"But there is always that element of doubt when |the media~ focuses in on people who are doing inappropriate surgeries."

The O'Day report and the doctors interviewed by Arkansas Business emphasize that cataract removal surgery is almost always elective. Very rarely does the cataract actually cause damage to the eye that requires surgery.

"Except in rare cases, the guideline panel firmly believes that cataract surgery is never justified solely because a cataract is present," O'Day says in the April issue of Review of Optometry. "Cataract surgery is absolutely necessary only in the presence of disease, and it should be considered just one option for treating the condition, not the only one."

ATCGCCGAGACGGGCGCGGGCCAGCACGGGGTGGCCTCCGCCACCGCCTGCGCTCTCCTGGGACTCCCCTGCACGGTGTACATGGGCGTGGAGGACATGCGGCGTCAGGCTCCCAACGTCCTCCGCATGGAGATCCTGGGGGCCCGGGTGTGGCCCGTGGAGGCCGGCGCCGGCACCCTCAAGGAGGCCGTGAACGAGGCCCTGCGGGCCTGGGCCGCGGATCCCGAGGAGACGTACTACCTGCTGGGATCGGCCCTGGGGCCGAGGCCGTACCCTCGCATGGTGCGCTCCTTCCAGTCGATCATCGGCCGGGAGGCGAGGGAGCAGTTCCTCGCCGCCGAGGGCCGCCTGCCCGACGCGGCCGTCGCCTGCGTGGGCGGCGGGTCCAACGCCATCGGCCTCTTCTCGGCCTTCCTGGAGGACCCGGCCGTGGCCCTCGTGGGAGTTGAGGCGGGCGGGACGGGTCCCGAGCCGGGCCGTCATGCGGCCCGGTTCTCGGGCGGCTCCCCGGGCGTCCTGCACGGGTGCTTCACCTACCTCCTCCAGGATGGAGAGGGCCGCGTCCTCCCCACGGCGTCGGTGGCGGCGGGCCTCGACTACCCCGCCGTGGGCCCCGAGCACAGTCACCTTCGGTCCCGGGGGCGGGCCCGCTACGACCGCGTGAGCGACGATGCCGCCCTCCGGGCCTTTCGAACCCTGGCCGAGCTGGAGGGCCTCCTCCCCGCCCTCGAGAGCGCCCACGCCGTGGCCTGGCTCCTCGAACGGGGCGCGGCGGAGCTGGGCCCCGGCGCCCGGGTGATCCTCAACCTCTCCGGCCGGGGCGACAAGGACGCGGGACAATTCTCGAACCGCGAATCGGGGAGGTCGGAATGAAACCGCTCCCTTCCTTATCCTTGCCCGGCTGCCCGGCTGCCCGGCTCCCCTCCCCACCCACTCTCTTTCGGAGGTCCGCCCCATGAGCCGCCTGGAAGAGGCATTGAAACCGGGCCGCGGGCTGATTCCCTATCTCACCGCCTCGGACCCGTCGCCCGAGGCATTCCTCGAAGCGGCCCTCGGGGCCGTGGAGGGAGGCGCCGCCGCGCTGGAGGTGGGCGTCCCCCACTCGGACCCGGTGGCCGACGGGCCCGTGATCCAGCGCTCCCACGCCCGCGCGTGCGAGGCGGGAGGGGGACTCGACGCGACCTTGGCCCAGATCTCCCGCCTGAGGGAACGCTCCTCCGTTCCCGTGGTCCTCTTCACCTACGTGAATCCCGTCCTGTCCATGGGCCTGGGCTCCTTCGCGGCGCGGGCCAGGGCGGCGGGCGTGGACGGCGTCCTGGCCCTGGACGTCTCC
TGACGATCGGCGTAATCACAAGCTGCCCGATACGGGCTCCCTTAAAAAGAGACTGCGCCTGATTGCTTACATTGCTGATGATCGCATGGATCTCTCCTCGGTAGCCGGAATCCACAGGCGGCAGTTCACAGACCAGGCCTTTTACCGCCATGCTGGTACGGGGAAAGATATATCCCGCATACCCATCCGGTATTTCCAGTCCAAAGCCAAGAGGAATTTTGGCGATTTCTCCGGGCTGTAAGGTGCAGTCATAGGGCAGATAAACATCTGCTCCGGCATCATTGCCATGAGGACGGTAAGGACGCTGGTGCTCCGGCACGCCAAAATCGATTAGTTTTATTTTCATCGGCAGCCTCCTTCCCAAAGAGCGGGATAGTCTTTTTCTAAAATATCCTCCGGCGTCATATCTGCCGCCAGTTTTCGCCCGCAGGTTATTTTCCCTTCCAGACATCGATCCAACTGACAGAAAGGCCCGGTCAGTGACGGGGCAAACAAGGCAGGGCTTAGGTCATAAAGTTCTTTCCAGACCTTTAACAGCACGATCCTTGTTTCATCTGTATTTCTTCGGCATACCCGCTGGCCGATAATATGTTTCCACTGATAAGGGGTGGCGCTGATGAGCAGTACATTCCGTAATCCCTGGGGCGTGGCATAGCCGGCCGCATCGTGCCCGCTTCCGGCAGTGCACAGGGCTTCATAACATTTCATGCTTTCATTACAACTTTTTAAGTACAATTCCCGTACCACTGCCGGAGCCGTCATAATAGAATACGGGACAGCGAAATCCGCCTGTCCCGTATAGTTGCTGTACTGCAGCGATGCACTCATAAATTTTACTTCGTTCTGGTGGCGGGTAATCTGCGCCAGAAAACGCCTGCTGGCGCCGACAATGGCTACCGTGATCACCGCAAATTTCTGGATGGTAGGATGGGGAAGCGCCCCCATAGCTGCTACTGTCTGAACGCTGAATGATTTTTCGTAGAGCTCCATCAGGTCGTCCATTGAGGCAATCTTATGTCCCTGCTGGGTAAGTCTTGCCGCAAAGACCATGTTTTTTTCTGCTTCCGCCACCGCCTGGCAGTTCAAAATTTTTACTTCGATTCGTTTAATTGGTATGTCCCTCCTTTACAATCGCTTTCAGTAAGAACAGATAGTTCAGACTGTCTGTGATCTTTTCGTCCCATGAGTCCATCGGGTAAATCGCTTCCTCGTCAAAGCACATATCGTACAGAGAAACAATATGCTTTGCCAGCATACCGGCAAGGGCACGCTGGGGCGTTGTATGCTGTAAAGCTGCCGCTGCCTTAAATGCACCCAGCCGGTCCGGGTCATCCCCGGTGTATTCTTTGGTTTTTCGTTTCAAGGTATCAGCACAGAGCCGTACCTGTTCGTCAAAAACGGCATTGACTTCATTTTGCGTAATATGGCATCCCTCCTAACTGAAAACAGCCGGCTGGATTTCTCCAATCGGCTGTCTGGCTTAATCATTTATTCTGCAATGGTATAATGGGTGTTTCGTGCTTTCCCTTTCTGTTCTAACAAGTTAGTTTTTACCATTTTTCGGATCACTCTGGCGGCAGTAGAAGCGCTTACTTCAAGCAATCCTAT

Dr. John Shock, chairman of ophthalmology at the University of Arkansas for Medical Sciences, says cataract surgery is "99.9 percent an elective operation."

"There are people who've gone 25 or 30 years with a diagnosis of cataracts who've never needed surgery," Shock says.

The only time surgery is needed is when the cataract interferes with vision, Shock says. Some cataracts don't significantly restrict eyesight. But if the cataract limits vision for activities a person wants to do such as driving, reading or sewing, he may want to consider having the cataract removed.

Cataract surgery removes the eye's clouded natural lens and replaces it with an artificial lens implant. It usually takes less than 45 minutes and is done on an outpatient basis.

Nixon says he interviews his patients and conducts tests to determine the severity of the cataract.